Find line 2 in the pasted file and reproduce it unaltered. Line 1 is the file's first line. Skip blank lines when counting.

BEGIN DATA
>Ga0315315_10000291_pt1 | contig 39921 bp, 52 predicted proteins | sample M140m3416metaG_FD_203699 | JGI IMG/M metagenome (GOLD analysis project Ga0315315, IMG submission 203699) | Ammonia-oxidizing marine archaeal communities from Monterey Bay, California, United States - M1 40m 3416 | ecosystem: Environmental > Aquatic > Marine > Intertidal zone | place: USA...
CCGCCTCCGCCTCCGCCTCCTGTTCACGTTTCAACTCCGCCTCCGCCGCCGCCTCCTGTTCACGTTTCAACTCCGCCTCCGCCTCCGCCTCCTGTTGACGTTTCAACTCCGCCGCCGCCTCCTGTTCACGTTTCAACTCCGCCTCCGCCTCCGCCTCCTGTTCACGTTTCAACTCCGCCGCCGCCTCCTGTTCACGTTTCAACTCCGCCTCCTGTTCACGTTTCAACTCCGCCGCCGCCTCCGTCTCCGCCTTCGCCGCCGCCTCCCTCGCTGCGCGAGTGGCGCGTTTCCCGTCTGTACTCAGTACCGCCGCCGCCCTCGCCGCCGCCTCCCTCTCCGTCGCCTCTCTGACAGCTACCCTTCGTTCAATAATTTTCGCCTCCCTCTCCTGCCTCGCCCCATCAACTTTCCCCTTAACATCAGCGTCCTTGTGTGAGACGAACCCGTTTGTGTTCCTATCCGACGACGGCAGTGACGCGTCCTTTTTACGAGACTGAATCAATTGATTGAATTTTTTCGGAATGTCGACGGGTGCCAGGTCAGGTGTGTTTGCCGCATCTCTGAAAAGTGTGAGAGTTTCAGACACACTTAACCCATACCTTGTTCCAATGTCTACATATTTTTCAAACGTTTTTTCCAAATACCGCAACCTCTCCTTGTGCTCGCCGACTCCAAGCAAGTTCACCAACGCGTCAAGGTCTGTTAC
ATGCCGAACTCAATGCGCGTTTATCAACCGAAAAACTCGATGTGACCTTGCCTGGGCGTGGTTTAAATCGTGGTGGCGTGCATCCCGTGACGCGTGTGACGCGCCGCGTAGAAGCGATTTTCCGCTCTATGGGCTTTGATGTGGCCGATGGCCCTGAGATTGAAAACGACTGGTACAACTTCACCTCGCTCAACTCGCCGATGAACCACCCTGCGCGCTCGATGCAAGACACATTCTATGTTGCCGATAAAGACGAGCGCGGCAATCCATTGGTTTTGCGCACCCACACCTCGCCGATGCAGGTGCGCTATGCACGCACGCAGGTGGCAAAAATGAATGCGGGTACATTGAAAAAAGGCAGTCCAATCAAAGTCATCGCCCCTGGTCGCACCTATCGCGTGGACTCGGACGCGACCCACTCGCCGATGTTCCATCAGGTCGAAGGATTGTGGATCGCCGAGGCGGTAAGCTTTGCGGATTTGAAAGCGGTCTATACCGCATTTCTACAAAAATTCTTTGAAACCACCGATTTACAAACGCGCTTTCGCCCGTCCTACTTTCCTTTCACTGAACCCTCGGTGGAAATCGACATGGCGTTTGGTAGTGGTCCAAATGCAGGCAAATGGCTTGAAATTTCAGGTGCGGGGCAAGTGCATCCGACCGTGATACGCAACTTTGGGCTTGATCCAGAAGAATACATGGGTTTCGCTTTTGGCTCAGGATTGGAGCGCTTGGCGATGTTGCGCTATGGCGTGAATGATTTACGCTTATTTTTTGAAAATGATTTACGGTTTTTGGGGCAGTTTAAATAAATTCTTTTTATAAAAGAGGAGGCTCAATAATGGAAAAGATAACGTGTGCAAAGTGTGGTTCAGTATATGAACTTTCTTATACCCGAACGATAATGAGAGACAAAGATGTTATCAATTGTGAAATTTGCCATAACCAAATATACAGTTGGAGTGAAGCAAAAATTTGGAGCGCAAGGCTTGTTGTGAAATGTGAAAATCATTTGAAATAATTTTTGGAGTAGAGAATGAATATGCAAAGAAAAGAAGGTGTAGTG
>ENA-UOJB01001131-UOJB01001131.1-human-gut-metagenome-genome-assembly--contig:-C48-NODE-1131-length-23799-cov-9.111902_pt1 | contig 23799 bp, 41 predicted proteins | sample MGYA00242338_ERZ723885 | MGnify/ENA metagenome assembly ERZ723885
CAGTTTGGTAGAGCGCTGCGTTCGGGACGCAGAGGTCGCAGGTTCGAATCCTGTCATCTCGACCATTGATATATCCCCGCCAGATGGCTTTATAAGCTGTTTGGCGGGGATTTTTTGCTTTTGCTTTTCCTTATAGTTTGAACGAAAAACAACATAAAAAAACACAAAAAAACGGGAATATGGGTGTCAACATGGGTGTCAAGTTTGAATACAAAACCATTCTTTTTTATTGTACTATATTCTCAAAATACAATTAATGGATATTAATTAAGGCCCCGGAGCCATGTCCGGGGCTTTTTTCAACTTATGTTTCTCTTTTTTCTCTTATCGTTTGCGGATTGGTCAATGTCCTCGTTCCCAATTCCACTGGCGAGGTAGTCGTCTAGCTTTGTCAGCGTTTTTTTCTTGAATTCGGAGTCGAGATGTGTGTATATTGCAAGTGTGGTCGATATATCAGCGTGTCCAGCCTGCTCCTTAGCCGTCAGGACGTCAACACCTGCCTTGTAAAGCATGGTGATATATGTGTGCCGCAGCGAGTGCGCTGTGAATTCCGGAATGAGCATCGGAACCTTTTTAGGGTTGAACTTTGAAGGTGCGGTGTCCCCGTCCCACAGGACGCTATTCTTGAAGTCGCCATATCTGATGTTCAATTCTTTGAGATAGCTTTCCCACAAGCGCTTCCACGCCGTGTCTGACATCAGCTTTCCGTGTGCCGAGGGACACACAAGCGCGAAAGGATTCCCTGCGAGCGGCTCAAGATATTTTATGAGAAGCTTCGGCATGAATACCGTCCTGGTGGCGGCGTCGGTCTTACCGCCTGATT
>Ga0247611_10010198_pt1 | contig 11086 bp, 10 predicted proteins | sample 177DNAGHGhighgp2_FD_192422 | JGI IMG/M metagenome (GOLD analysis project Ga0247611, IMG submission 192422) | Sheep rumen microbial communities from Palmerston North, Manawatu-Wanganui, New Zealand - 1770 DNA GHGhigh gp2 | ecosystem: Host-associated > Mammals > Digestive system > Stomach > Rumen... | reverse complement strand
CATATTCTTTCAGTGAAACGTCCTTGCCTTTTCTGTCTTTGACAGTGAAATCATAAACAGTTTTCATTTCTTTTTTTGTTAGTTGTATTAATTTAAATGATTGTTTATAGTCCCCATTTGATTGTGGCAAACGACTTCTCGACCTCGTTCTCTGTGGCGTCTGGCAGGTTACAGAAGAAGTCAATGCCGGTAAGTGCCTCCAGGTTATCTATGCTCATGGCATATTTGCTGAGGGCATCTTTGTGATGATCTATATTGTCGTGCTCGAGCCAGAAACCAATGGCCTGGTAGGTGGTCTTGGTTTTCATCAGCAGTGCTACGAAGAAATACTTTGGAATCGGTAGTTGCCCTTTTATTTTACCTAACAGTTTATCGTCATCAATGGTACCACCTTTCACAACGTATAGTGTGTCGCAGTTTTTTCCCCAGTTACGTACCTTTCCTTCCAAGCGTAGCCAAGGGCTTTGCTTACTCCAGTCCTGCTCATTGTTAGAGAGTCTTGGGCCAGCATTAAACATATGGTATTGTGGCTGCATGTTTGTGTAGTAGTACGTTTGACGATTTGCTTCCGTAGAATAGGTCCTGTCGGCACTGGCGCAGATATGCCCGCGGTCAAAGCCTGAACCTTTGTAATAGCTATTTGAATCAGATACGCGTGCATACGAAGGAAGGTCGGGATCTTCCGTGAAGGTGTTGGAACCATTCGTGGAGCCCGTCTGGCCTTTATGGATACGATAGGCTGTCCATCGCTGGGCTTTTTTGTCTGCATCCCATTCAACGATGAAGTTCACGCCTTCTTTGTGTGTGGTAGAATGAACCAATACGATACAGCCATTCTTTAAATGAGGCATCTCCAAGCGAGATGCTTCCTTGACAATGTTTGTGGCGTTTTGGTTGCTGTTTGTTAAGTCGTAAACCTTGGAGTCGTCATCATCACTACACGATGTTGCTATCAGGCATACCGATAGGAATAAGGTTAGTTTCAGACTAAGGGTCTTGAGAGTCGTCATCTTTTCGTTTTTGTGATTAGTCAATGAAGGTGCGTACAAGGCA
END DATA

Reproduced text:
CCGCCTCCGCCTCCGCCTCCTGTTCACGTTTCAACTCCGCCTCCGCCGCCGCCTCCTGTTCACGTTTCAACTCCGCCTCCGCCTCCGCCTCCTGTTGACGTTTCAACTCCGCCGCCGCCTCCTGTTCACGTTTCAACTCCGCCTCCGCCTCCGCCTCCTGTTCACGTTTCAACTCCGCCGCCGCCTCCTGTTCACGTTTCAACTCCGCCTCCTGTTCACGTTTCAACTCCGCCGCCGCCTCCGTCTCCGCCTTCGCCGCCGCCTCCCTCGCTGCGCGAGTGGCGCGTTTCCCGTCTGTACTCAGTACCGCCGCCGCCCTCGCCGCCGCCTCCCTCTCCGTCGCCTCTCTGACAGCTACCCTTCGTTCAATAATTTTCGCCTCCCTCTCCTGCCTCGCCCCATCAACTTTCCCCTTAACATCAGCGTCCTTGTGTGAGACGAACCCGTTTGTGTTCCTATCCGACGACGGCAGTGACGCGTCCTTTTTACGAGACTGAATCAATTGATTGAATTTTTTCGGAATGTCGACGGGTGCCAGGTCAGGTGTGTTTGCCGCATCTCTGAAAAGTGTGAGAGTTTCAGACACACTTAACCCATACCTTGTTCCAATGTCTACATATTTTTCAAACGTTTTTTCCAAATACCGCAACCTCTCCTTGTGCTCGCCGACTCCAAGCAAGTTCACCAACGCGTCAAGGTCTGTTAC